Deformity and grooving of the nails,1 diverse eruptions, herpes. The latter lesion indicates involvement of the cord in the pathological process; it may constitute one of the first symptoms of the disease.

The most frequent and most grave cutaneous disturbances are pressure-sores.

Whether bilateral or unilateral they develop chiefly at the points bearing the weight of the body while the patient is in bed; hence the sacral, gluteal, and trochanteric bedsores. The sacral bed-sore is very often median.

In their dimensions they vary from small sores of the size of a dime to those exceeding the size of the palm of the hand.

Their depth also varies in different cases. Some remain superficial, while others destroy the skin, subcutaneous tissue, and muscles, and expose the bone.

Their course is often progressive; that is to say, they increase in extent and in depth. Sometimes they heal under the influence of appropriate treatment.


Localized muscular atrophy is rare. It affects different groups of muscles and may have one of two origins, resulting either from degeneration of the white columns of the cord, which, in its turn, is caused by cerebral lesions (Grelliere),2 or from primary degeneration of the cells in the anterior horns (Joffroy).3

1 Treves. Su alcani alteretzioni distrophiche delle unghi. Rivist. di clin. medic, 1899, No. 6.

2 Grelliere. Atrophie musculaire dans la paralysie generate des alienes. Paris, 1875.

3 Joffroy. Contribution a l'anatomie pathologique de la paralysie generate. Congres de Medecine mentale, 1892.

(F) Visceral Disorders

These are dependent either upon the disease itself or upon a complication. It is unfortunately difficult to determine in any given case what the real cause is.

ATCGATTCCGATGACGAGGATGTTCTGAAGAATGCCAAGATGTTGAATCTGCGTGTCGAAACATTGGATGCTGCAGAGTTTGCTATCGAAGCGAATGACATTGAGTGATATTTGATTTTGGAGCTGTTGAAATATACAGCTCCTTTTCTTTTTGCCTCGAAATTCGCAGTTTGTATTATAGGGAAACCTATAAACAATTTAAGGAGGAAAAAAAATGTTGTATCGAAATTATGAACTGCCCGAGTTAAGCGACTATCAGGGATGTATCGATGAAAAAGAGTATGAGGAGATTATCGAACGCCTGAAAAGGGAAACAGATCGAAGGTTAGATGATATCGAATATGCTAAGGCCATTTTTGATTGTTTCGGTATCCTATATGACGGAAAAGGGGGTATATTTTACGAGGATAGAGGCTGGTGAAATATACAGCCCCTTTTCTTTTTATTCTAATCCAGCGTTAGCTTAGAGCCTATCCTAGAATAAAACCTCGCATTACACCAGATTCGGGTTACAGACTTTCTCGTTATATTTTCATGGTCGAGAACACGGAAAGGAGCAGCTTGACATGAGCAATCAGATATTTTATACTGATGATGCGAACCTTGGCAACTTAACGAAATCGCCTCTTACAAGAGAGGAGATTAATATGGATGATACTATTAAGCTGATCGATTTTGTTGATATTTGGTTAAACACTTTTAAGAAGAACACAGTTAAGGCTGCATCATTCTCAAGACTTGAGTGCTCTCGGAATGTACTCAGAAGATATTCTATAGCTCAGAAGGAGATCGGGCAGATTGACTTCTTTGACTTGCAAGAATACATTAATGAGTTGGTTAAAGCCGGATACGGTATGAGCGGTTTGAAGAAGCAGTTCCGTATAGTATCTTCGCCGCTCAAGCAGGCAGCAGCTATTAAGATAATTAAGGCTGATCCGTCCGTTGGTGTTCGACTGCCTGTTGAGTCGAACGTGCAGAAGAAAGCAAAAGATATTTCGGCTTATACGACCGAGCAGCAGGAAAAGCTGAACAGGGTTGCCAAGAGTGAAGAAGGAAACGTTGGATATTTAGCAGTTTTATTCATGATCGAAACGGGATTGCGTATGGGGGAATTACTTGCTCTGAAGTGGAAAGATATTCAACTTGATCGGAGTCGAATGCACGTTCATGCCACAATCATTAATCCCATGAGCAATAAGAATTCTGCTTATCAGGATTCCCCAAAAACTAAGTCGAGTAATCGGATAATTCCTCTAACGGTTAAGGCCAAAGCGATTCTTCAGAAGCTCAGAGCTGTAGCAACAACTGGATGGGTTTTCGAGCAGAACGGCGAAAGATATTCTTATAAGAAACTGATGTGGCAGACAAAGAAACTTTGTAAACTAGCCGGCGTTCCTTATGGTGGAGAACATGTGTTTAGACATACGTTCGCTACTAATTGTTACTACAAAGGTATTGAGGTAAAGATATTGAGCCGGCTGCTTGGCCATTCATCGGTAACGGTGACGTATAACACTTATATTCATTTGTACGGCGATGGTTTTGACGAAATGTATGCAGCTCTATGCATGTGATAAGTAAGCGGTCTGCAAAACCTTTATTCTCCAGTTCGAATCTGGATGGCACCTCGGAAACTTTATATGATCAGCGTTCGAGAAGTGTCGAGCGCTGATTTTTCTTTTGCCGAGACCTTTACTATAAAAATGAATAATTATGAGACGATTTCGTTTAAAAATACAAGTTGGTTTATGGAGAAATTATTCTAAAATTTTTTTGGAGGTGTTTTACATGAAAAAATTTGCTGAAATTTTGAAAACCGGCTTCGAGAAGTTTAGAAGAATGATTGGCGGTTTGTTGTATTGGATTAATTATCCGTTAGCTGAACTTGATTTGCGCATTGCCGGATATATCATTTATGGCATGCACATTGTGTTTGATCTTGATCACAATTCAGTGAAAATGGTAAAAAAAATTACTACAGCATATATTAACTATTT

(a) Digestive apparatus: Its functions become disturbed chiefly in the terminal stage of all forms, and early in the depressed and excited forms: anorexia, vomiting, constipation, or intractable diarrhoea. In the expansive form one often notes a veritable boulimia.

(6) Cardio-vascular apparatus: Evidences of atheroma, myocarditis, rapid and feeble pulse in the terminal cachexia. Aortic insufficiency is not rare and is probably due to syphilis.

(c) Kidneys: Slight albuminuria is frequent. This with the low specific gravity of the urine is an indication of a certain degree of renal insufficiency.

(d) Liver: Sometimes hypertrophied, more rarely atrophied with phenomena of cirrhosis. The ascites that usually accompanies atrophic cirrhosis of the liver is generally absent in the cirrhosis of general paralysis (Klippel).

(e) Respiratory apparatus: Congestion, broncho-pneumonia, and splenization are frequent complications of the last stage. Pulmonary tuberculosis is, on the contrary, quite rare and usually runs a slow course (Bergoni6, Klippel.)

(G) Seizures

These are frequent, occurring at all periods of the disease and often marking the onset. They may be fatal. According to Arnaud death from a seizure is the natural mode of termination of general paralysis. They are often accompanied by elevation of temperature which is at times considerable. In some cases more or less marked albuminuria is observed, which disappears several hours or several days after the seizure.

On recovery from these seizures, which is most usual, symptoms of apoplexy (paralysis, aphasia) often appear; they are almost always transitory, there being no gross lesions of the corresponding projection-centers. The seizures are generally followed by an aggravation of the fundamental psychic and physical symptoms.

1 Pierret. Les attaqties 6pileptiformes et apoplectiformes dans la paralysie generate. Progres medical, 1897. - Arnaud. Arch, de neurol., 1897. - Bonnat. These de Paris, 1900.

The seizures are of two kinds: apoplectiform and epileptiform.

The former are characterized by more or less complete loss of consciousness associated with complete flaccidity of the limbs.

The latter consist in general or localized convulsions. The general convulsions sometimes so closely simulate epilepsy as to be mistaken for it. The localized convulsions assume the aspect of Jacksonian epilepsy (monocrural, mono-brachial, facial). The loss of consciousness accompanying the partial convulsions is either complete or reduced to a slight degree of confusion, as in the case of convulsions due to focal lesions, such as cerebral tumor and the like.